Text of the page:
It’s like a Ninja that lurks in distant shadows just waiting to pounce on unsuspecting prey. It’s relentless and indiscriminate with irreparable effects. In the recruiting world, it’s a “dirty word,” almost blasphemous, though it's unavoidable. It’s a dreaded enemy: Counter Offers.
Here’s the scenario:
A long-time employee is dissatisfied with his current situation. He's hit a glass ceiling, his growth is stagnant, and he and his boss often butt heads. He identifies a new position, interviews, receives an offer, and is thrilled! The offer is an attractive bump from his current salary and he and his new boss really hit it off. He happily accepts the offer and is starting orientation next month. The only thing left to do is tender his resignation notice. But the Ninja is watching. Waiting.
With a typed resignation letter, the employee strides into his boss’ office with the confidence of a new man facing a fresh start. The Ninja glimmers in the back corner, still hidden, but poised to strike. After the employee breaks his news, the boss’ words trigger the countdown for the attack: “You’re too valuable to us. You’ve been with us for a long time and we have history. What can we do to keep you?” The Ninja prepares his blade.
Therein lies the employee's dilemma. On one hand, he’s really excited about the new position, the new boss, a nice salary, and a fresh start. On the other, he feels guilty about leaving the place that has been such a big part of his career. Besides, now that they realize how important he really is, this is his chance to really stick it to ‘em and get an even bigger offer, right? Wrong.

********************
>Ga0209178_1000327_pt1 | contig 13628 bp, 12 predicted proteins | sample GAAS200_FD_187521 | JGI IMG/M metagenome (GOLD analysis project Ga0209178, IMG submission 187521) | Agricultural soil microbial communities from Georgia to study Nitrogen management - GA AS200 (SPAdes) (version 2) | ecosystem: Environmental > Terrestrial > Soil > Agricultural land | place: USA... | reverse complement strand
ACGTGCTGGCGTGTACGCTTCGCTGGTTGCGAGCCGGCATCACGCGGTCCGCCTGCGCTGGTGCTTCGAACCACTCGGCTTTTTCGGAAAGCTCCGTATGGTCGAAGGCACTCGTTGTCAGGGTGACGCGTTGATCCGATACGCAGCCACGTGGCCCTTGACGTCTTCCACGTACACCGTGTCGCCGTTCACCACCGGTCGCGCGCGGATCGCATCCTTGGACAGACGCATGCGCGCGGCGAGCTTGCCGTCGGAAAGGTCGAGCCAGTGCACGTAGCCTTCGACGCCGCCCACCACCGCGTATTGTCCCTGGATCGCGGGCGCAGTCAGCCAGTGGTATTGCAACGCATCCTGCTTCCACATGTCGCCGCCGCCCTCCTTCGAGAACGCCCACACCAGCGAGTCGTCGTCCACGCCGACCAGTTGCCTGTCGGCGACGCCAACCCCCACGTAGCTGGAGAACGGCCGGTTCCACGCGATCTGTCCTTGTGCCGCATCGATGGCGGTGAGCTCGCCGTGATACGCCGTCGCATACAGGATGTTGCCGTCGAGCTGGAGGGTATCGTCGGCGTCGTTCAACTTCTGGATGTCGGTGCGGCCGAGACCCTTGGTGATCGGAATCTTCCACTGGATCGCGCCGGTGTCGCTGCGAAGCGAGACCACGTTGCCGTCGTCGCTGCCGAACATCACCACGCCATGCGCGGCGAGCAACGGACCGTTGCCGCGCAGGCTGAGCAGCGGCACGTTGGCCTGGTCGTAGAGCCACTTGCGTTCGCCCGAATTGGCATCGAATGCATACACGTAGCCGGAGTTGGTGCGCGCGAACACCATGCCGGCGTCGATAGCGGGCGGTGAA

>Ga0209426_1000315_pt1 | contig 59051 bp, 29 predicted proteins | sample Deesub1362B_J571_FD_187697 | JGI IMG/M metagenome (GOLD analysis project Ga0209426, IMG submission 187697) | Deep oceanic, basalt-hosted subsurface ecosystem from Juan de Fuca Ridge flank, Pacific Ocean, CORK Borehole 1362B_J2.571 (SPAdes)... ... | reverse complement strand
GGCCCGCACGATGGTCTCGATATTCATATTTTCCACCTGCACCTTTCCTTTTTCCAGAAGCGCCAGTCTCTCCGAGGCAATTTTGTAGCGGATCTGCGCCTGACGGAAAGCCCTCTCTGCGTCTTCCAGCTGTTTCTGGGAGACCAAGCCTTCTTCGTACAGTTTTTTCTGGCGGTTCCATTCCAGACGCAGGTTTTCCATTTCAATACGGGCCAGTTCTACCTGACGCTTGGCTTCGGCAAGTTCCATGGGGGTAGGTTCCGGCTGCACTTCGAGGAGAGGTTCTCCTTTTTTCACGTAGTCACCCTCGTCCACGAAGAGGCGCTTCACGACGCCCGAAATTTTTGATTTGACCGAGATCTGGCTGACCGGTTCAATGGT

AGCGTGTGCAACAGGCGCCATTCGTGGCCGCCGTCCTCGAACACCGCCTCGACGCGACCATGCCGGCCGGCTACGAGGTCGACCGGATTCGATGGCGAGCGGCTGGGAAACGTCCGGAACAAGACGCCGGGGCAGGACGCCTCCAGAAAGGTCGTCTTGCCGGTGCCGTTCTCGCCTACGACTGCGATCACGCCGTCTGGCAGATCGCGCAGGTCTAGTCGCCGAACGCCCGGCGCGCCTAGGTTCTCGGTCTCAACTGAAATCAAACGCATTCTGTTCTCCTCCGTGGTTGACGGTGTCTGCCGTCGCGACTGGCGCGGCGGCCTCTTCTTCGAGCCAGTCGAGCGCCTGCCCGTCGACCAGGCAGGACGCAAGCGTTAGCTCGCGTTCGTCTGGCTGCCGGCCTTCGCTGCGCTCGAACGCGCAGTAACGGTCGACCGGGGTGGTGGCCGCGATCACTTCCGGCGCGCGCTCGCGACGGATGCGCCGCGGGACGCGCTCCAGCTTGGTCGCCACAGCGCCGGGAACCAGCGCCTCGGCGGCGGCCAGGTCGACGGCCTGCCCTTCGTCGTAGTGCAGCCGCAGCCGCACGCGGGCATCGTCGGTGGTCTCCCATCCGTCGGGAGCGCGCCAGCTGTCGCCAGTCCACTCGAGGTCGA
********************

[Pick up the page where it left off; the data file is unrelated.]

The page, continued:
Right then, the Ninja springs forth, launching his blade towards the unsuspecting man. The Ninja then slips back into the shadows. The man feels like he’s dodged a fatal attack and feels reinvigorated for his newfound life; he’s won this battle. However, what the man fails to realize is that the Ninja has barely nicked a major artery. It’s not a noticeable wound at all, but the man will slowly bleed out, little by little, until he lays lifeless in his office cubicle.
While the man may have used an existing offer from another company as a vehicle to leverage an even bigger offer from his current employer, he’ll soon realize that nothing has changed. The reasons for looking for a different job in the first place still exist. Aside from a larger paycheck, the man is still in the same position he was an hour ago, with far worse career implications.